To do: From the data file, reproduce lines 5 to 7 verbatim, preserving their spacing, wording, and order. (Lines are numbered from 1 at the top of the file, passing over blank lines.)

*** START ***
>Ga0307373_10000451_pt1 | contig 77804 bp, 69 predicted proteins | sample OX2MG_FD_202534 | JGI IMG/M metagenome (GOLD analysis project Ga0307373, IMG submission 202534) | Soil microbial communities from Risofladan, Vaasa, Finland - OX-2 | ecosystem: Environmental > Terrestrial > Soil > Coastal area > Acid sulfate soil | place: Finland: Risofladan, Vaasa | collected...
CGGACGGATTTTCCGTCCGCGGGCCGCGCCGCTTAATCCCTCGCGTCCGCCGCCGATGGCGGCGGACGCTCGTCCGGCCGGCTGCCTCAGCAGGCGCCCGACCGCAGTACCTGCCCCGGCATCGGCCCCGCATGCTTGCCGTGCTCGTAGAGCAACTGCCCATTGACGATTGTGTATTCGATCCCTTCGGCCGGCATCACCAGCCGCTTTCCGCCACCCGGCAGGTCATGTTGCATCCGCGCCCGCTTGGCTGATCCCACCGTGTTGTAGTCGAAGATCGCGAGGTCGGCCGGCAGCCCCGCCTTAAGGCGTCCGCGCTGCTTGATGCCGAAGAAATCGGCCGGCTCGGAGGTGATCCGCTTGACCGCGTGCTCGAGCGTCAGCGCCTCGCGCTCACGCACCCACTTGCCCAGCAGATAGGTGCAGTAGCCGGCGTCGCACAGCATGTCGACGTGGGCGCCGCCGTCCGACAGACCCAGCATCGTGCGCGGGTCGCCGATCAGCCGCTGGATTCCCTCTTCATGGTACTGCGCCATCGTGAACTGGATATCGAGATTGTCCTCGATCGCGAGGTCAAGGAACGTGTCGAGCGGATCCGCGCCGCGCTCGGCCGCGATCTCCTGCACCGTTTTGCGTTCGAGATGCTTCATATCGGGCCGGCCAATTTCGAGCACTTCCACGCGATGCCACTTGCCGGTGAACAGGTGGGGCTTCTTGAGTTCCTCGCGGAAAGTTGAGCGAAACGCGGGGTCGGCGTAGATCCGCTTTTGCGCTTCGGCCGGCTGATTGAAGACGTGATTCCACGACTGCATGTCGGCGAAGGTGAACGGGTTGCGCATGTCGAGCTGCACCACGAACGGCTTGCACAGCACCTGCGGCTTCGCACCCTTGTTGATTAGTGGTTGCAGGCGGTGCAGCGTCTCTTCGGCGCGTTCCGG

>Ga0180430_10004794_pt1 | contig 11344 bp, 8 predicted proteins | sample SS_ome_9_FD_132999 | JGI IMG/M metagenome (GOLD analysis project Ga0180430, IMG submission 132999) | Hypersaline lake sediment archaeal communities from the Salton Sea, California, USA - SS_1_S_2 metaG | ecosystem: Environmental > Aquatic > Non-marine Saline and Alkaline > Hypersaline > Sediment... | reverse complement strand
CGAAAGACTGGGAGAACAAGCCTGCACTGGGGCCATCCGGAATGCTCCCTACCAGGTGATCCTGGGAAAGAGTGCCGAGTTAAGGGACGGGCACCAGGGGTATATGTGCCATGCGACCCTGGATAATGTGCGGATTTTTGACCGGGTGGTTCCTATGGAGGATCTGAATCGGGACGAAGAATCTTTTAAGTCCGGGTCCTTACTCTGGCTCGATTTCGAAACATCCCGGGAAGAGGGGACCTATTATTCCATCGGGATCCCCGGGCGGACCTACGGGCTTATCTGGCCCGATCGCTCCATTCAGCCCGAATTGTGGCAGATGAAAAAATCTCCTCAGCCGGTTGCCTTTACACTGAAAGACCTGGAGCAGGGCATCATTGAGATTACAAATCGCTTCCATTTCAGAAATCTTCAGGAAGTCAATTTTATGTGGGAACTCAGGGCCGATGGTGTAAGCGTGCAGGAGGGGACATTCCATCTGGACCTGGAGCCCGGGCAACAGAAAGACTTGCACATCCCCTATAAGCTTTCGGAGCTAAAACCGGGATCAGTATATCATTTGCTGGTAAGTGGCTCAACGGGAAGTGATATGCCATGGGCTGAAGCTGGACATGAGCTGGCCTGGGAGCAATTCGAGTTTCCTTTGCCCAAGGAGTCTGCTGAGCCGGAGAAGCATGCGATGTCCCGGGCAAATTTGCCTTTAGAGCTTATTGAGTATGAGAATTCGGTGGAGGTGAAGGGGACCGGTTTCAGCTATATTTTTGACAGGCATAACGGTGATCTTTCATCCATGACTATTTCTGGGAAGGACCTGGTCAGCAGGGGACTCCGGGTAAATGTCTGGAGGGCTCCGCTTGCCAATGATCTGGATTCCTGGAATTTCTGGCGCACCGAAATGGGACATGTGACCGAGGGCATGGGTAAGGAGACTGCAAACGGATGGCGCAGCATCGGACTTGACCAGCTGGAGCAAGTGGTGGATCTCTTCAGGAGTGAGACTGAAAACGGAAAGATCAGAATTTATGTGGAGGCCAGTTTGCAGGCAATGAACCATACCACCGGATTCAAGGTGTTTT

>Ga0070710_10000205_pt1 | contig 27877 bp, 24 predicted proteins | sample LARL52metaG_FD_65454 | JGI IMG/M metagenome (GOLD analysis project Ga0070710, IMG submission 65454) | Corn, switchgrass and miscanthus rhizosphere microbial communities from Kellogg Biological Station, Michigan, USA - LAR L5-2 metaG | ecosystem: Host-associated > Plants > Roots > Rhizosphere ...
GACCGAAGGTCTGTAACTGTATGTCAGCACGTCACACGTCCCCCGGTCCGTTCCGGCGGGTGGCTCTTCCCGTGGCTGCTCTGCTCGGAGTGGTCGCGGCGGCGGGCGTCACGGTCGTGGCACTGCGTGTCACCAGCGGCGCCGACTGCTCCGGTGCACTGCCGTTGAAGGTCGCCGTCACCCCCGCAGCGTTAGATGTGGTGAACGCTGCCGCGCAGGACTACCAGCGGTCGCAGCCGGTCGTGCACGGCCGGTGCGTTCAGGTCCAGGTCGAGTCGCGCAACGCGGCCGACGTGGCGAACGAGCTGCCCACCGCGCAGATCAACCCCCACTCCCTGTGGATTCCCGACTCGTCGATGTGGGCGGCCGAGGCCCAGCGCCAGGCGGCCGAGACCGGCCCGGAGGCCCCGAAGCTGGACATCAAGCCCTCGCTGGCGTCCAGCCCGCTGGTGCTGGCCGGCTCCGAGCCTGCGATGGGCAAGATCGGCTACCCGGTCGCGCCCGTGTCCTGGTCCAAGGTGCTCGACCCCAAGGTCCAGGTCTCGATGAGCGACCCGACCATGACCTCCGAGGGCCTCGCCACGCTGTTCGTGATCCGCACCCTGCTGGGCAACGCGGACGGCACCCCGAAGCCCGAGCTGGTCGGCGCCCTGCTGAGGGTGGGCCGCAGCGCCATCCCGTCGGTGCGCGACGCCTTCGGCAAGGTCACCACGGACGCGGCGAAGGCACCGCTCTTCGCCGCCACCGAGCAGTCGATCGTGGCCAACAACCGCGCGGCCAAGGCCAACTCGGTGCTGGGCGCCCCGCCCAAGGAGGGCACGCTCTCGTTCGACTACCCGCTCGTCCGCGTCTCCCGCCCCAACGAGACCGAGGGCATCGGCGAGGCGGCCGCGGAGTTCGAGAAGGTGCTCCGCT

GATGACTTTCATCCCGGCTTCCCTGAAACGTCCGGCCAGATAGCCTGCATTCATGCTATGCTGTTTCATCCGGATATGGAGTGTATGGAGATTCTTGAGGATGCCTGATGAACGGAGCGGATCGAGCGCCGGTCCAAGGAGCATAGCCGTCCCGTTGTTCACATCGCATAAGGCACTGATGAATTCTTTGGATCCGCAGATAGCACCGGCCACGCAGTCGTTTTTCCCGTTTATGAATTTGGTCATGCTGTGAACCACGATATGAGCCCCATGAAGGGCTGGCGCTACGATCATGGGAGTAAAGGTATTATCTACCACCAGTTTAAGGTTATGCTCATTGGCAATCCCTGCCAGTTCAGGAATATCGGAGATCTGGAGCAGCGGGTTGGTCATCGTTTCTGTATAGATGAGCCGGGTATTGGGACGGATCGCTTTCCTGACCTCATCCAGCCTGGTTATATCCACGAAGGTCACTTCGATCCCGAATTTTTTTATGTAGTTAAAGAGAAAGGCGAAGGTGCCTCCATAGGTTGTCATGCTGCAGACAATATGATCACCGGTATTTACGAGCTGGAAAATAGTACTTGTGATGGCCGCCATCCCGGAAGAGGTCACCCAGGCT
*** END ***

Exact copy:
>Ga0070710_10000205_pt1 | contig 27877 bp, 24 predicted proteins | sample LARL52metaG_FD_65454 | JGI IMG/M metagenome (GOLD analysis project Ga0070710, IMG submission 65454) | Corn, switchgrass and miscanthus rhizosphere microbial communities from Kellogg Biological Station, Michigan, USA - LAR L5-2 metaG | ecosystem: Host-associated > Plants > Roots > Rhizosphere ...
GACCGAAGGTCTGTAACTGTATGTCAGCACGTCACACGTCCCCCGGTCCGTTCCGGCGGGTGGCTCTTCCCGTGGCTGCTCTGCTCGGAGTGGTCGCGGCGGCGGGCGTCACGGTCGTGGCACTGCGTGTCACCAGCGGCGCCGACTGCTCCGGTGCACTGCCGTTGAAGGTCGCCGTCACCCCCGCAGCGTTAGATGTGGTGAACGCTGCCGCGCAGGACTACCAGCGGTCGCAGCCGGTCGTGCACGGCCGGTGCGTTCAGGTCCAGGTCGAGTCGCGCAACGCGGCCGACGTGGCGAACGAGCTGCCCACCGCGCAGATCAACCCCCACTCCCTGTGGATTCCCGACTCGTCGATGTGGGCGGCCGAGGCCCAGCGCCAGGCGGCCGAGACCGGCCCGGAGGCCCCGAAGCTGGACATCAAGCCCTCGCTGGCGTCCAGCCCGCTGGTGCTGGCCGGCTCCGAGCCTGCGATGGGCAAGATCGGCTACCCGGTCGCGCCCGTGTCCTGGTCCAAGGTGCTCGACCCCAAGGTCCAGGTCTCGATGAGCGACCCGACCATGACCTCCGAGGGCCTCGCCACGCTGTTCGTGATCCGCACCCTGCTGGGCAACGCGGACGGCACCCCGAAGCCCGAGCTGGTCGGCGCCCTGCTGAGGGTGGGCCGCAGCGCCATCCCGTCGGTGCGCGACGCCTTCGGCAAGGTCACCACGGACGCGGCGAAGGCACCGCTCTTCGCCGCCACCGAGCAGTCGATCGTGGCCAACAACCGCGCGGCCAAGGCCAACTCGGTGCTGGGCGCCCCGCCCAAGGAGGGCACGCTCTCGTTCGACTACCCGCTCGTCCGCGTCTCCCGCCCCAACGAGACCGAGGGCATCGGCGAGGCGGCCGCGGAGTTCGAGAAGGTGCTCCGCT

GATGACTTTCATCCCGGCTTCCCTGAAACGTCCGGCCAGATAGCCTGCATTCATGCTATGCTGTTTCATCCGGATATGGAGTGTATGGAGATTCTTGAGGATGCCTGATGAACGGAGCGGATCGAGCGCCGGTCCAAGGAGCATAGCCGTCCCGTTGTTCACATCGCATAAGGCACTGATGAATTCTTTGGATCCGCAGATAGCACCGGCCACGCAGTCGTTTTTCCCGTTTATGAATTTGGTCATGCTGTGAACCACGATATGAGCCCCATGAAGGGCTGGCGCTACGATCATGGGAGTAAAGGTATTATCTACCACCAGTTTAAGGTTATGCTCATTGGCAATCCCTGCCAGTTCAGGAATATCGGAGATCTGGAGCAGCGGGTTGGTCATCGTTTCTGTATAGATGAGCCGGGTATTGGGACGGATCGCTTTCCTGACCTCATCCAGCCTGGTTATATCCACGAAGGTCACTTCGATCCCGAATTTTTTTATGTAGTTAAAGAGAAAGGCGAAGGTGCCTCCATAGGTTGTCATGCTGCAGACAATATGATCACCGGTATTTACGAGCTGGAAAATAGTACTTGTGATGGCCGCCATCCCGGAAGAGGTCACCCAGGCT